NEW YORK (AP) — The Dow Jones industrial average dropped more than 400 points Wednesday after Italy’s borrowing costs soared and talks collapsed in Greece on forming a new government.
The yield on the benchmark Italian government bond spiked above 7 percent, evidence that investors are losing faith in the country’s ability to repay its debt. Greece, Portugal and Ireland required bailouts when their bond yields rose above the same mark. Unlike those countries, Italy’s $2.6 trillion in debt is too large for other European countries to rescue.
In Greece, power-sharing talks fell apart between the country’s two main political parties, raising doubt about whether the country will be able to receive the next installment of emergency loans it needs to avoid default.
Italian Premier Silvio Berlusconi promised late Tuesday to step aside after a new budget is passed, but there are concerns that the transition to a new government will be difficult. Markets see Berlusconi as an impediment to the kind of far-reaching economic reforms Italy needs to remain solvent.
“The market loves a quick solution and we’re obviously not getting one,” said Mark Lehmann, director of equities of JMP Securities. “We’ve had a strong rally off the bottom and any piece of bad news is going to be responded to negatively.”
The Dow sank 420 points, or 3.5 percent, to 11,743 as of 2:26 p.m. Eastern. If that holds, it would be the largest one-day drop for the Dow since August 4.
The Dow fell 276 on Monday of last week and then 297 points the following day after the Greek prime minister said he would put an unpopular package of austerity cuts to a public vote. That raised the prospect that the measures would fail and Greece would default. The referendum was later scrapped.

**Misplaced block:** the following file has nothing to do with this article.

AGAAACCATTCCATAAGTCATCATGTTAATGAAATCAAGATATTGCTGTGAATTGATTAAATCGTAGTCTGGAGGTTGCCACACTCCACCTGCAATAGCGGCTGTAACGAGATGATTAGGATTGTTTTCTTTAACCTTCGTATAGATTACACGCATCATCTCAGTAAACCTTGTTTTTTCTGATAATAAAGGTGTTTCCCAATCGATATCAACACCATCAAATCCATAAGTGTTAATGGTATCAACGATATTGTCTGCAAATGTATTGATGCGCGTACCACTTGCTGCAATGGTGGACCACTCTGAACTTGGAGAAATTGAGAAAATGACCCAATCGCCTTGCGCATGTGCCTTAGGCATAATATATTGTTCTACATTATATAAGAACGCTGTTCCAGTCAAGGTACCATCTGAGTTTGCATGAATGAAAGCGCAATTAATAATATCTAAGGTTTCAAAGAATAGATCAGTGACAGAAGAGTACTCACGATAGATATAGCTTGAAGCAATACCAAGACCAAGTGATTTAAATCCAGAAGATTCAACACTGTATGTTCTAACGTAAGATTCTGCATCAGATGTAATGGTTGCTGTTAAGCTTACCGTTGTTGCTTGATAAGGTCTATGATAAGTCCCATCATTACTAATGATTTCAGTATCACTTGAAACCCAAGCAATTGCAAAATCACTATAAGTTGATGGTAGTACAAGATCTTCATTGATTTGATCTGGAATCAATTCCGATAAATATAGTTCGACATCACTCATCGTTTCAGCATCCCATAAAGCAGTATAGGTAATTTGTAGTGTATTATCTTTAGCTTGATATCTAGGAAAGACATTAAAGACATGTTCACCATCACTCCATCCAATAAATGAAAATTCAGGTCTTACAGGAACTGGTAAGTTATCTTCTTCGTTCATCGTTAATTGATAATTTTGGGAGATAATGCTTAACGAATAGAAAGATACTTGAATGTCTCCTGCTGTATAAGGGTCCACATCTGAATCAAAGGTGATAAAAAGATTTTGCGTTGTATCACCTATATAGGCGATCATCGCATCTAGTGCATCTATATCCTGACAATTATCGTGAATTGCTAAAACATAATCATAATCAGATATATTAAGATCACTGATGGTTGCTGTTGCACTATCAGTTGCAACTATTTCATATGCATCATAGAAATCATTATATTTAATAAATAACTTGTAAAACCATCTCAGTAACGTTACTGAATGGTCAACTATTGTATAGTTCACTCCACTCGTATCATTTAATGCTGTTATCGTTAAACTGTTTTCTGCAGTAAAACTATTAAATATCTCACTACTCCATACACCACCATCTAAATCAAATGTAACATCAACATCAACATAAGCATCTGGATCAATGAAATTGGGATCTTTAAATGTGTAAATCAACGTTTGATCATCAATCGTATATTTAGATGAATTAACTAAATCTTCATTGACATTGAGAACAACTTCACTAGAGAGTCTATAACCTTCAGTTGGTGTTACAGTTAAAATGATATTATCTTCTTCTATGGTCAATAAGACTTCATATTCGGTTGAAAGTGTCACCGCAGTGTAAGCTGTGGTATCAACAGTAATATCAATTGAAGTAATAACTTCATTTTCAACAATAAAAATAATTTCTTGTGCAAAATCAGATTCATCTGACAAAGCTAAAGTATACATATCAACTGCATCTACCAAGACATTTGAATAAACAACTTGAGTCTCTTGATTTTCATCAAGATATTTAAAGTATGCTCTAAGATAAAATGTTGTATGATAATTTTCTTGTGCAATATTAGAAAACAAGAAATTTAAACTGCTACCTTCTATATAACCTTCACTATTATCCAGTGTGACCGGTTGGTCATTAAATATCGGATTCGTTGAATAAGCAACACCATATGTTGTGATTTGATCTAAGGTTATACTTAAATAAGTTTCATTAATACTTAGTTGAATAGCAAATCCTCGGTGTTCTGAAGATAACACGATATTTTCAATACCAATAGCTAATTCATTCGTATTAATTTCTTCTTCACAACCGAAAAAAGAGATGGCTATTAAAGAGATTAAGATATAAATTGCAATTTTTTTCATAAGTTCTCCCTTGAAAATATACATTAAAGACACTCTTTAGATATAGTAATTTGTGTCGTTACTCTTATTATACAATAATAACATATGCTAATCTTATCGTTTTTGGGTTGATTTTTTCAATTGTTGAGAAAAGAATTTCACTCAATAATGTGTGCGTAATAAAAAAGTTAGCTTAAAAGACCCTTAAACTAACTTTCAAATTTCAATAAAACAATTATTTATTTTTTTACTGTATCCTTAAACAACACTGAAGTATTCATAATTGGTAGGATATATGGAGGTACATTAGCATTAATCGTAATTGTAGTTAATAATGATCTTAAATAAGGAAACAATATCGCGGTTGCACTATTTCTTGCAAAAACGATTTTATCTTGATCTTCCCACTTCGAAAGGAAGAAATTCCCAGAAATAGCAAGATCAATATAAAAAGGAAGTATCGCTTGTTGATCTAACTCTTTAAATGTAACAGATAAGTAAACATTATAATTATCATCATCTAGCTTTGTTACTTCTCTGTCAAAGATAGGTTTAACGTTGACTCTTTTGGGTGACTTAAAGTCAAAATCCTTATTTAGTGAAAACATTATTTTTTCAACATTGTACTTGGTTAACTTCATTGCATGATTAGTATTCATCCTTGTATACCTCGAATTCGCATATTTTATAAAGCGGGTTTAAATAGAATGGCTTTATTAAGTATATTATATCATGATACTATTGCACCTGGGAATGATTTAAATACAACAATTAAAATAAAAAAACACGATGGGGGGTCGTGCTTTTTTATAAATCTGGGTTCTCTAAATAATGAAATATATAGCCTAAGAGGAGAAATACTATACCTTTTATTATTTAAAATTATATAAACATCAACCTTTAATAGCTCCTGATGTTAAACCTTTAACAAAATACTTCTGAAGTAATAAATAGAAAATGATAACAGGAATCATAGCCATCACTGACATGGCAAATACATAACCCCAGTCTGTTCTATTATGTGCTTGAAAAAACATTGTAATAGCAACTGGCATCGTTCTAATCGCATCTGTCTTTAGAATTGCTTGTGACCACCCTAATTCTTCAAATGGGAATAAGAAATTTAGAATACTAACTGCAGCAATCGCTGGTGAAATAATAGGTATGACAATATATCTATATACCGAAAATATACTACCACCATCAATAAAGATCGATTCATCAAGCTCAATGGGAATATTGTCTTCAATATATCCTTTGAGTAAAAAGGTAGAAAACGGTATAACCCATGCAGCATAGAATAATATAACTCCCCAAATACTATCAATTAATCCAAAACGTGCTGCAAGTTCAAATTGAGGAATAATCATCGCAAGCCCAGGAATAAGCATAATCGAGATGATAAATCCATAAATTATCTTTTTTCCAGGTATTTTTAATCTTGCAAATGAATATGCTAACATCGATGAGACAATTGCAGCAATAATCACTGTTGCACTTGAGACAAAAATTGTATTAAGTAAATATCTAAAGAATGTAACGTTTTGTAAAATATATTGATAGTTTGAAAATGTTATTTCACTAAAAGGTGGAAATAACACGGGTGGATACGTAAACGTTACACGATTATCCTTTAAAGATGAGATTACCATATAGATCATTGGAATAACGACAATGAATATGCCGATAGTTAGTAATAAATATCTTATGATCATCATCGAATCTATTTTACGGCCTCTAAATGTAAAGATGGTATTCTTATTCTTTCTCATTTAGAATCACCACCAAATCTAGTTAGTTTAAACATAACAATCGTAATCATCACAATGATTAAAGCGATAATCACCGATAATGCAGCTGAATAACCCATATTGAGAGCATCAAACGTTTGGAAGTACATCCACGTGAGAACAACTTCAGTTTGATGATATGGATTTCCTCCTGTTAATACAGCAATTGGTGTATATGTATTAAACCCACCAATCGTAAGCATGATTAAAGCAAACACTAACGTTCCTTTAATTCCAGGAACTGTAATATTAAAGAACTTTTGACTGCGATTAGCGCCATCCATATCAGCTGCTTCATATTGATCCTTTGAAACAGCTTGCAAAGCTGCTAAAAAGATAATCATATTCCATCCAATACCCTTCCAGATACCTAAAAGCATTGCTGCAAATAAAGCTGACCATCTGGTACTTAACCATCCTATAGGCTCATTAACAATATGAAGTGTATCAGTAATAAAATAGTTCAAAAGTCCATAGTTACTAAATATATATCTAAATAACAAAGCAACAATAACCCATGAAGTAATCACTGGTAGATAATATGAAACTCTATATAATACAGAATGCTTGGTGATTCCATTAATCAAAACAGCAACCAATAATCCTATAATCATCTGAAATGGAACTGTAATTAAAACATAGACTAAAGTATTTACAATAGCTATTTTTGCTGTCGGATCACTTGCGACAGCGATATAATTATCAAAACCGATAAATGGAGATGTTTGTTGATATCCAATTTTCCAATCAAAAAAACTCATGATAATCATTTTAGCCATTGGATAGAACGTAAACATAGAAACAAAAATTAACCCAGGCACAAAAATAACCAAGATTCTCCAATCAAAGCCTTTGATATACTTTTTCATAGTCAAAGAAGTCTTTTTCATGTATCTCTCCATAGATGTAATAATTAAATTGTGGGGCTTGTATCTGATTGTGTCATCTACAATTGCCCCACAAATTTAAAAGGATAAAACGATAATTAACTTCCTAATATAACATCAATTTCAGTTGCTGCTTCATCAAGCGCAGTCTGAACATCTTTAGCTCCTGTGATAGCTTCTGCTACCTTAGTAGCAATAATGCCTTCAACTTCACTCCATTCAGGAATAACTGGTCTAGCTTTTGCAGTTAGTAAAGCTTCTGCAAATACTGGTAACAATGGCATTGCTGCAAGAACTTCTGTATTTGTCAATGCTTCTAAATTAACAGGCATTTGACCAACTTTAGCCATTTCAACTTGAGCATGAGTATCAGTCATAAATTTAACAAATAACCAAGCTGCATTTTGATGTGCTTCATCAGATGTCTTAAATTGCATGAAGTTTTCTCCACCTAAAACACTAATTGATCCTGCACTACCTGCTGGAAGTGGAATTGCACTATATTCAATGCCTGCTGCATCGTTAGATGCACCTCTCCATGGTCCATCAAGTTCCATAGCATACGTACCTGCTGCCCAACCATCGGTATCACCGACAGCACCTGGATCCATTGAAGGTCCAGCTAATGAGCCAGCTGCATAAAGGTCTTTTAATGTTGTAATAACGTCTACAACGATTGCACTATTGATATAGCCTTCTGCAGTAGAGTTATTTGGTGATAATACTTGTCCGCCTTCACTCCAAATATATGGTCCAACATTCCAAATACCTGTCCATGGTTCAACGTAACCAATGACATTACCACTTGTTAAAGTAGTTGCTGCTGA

The S&P 500 lost 45 points, or 3.6 percent, to 1,230. The S&P is now negative for the year again. The index has alternated between small gains and losses for 2011 since Oct. 26.
The Nasdaq composite slid 103, or 3.7 percent, to 2,624
The slide was broad. Only two stocks in the S&P 500 index rose. Materials and financial companies fell the most. Morgan Stanley fell 8 percent and coal producer Alpha Natural Resources fell 8 percent.
Markets fear that a chaotic default by either Greece or Italy would lead to huge losses for European banks. That, in turn, could cause a global lending freeze that might escalate into another credit crisis similar to the one in 2008 after Lehman Brothers fell.
Some analysts fear that the euro itself could fall, which would lead to inflation and a breakdown in free trade agreements in the European Union.
European markets also fell sharply. Italy’s benchmark index plunged 3.8 percent. Germany’s DAX and France’s CAC-40 each lost 2.2 percent.
The prices of assets seen as safe havens rose sharply. The dollar jumped 1.6 percent versus the euro. The yield on the benchmark 10-year Treasury note fell to 1.97 percent from 2.08 percent late Tuesday, a steep drop.